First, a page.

Abstract and Keywords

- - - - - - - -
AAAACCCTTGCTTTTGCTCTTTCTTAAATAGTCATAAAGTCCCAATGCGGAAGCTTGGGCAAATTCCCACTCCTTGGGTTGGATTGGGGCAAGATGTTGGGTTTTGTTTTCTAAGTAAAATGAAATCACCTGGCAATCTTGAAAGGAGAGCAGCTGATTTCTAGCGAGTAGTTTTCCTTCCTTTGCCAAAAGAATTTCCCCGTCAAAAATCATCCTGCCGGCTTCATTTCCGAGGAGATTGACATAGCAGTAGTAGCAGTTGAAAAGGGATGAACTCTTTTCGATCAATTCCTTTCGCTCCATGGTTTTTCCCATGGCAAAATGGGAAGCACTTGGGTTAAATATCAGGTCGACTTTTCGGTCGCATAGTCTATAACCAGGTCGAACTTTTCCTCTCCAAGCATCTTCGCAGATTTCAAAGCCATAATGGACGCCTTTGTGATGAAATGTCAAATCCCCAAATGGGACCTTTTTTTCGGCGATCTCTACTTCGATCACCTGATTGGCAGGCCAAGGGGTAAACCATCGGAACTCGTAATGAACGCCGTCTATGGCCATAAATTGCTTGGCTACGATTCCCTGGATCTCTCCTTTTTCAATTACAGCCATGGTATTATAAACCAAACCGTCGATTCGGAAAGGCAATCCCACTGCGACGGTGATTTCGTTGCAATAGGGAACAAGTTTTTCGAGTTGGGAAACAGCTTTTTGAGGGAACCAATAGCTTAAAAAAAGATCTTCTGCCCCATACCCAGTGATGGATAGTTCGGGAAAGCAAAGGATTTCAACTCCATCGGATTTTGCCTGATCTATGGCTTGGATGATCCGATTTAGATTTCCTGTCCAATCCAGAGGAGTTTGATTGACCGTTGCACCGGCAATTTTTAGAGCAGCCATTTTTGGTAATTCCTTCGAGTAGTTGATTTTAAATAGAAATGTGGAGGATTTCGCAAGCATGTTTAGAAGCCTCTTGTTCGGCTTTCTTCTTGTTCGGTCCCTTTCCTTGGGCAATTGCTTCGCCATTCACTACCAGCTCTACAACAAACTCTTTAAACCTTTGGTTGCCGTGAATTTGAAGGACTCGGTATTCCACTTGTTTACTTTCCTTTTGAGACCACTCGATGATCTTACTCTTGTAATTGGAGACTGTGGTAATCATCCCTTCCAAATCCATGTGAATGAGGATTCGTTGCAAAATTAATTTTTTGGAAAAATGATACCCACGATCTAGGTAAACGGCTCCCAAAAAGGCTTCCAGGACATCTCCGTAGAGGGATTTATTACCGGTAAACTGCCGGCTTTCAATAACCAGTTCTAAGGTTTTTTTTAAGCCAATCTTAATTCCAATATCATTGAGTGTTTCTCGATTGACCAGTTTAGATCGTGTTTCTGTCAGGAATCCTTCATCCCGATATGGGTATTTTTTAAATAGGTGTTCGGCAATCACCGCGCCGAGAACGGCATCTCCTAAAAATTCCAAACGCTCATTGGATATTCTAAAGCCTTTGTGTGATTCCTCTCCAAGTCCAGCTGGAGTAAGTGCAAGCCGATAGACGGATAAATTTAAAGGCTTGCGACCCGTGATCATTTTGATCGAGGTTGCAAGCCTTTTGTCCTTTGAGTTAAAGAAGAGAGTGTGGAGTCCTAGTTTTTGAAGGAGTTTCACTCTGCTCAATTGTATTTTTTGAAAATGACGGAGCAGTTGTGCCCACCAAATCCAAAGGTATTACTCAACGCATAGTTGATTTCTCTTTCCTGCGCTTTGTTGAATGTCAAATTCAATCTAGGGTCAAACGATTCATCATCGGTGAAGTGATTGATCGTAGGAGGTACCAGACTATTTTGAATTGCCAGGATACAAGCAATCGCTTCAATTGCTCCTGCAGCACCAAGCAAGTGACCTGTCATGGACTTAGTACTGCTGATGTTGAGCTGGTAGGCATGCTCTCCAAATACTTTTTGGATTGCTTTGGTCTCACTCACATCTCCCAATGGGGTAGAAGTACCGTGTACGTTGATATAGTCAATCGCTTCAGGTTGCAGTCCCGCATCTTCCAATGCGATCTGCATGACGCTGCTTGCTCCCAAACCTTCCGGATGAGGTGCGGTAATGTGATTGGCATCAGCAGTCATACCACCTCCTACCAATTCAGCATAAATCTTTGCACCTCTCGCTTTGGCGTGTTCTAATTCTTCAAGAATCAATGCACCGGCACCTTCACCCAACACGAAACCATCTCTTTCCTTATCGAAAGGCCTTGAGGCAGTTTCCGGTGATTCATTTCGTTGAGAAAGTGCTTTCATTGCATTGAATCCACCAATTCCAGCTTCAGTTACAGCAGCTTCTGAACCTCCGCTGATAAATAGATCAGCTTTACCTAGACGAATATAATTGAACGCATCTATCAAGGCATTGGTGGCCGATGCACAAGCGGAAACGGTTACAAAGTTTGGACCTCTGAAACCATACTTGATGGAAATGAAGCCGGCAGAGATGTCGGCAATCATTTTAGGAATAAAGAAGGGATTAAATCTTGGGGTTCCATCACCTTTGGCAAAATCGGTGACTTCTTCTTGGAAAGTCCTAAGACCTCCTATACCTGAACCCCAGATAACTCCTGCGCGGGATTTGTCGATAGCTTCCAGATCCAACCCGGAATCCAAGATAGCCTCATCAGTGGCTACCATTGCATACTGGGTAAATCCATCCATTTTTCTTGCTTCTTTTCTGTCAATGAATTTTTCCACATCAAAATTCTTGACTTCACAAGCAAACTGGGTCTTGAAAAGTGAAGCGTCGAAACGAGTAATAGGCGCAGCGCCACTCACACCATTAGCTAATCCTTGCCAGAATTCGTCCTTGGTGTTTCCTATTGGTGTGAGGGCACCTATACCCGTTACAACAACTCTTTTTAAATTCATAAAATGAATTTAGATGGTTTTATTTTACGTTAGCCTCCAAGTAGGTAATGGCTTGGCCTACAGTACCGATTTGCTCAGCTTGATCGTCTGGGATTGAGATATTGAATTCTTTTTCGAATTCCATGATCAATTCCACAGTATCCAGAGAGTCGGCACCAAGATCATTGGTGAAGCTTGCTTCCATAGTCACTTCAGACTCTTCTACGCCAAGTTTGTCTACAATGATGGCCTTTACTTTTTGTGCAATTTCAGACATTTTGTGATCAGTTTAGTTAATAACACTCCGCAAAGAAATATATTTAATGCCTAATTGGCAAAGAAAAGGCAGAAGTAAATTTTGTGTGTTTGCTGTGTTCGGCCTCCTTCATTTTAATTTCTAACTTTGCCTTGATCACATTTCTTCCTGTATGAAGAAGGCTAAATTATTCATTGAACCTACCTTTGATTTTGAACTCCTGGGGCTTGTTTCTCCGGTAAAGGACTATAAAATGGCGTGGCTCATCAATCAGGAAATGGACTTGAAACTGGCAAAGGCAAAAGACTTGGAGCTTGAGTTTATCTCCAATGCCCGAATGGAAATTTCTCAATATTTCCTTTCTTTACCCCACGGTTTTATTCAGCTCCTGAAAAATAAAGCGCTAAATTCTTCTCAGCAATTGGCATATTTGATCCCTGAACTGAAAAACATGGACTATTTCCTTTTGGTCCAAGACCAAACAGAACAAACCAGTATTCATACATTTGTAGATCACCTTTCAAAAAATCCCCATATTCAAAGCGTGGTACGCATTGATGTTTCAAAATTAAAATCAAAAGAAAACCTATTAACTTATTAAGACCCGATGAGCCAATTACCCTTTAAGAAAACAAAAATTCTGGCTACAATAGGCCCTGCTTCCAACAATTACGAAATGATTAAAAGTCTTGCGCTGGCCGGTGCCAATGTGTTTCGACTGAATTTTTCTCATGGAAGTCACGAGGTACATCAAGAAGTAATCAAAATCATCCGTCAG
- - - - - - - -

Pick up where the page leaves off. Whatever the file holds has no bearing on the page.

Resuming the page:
Several functional neuroimaging studies of emotional self-regulation have been conducted during the last decade. This article demonstrates that these studies strongly support the mentalistic perspective that the subjective nature and the intentional content of the mental processes, volitions, thoughts, feelings, involved in emotional self-regulation significantly influence the functioning of the brain. It reviews the findings of functional neuroimaging studies carried out with regard to the self-regulation of sexual arousal, sadness in adults and children, and negative emotion. The artlce discusses the theoretical implications of these studies regarding the relationships between subjective experience, mental processes, neurophysiological processes, and human behavior. The results of the neuroimaging studies of emotional self-regulation indicate that the conscious and voluntary use of cognitive distancing and reappraisal selectively modulates the way the brain responds to emotional stimuli.
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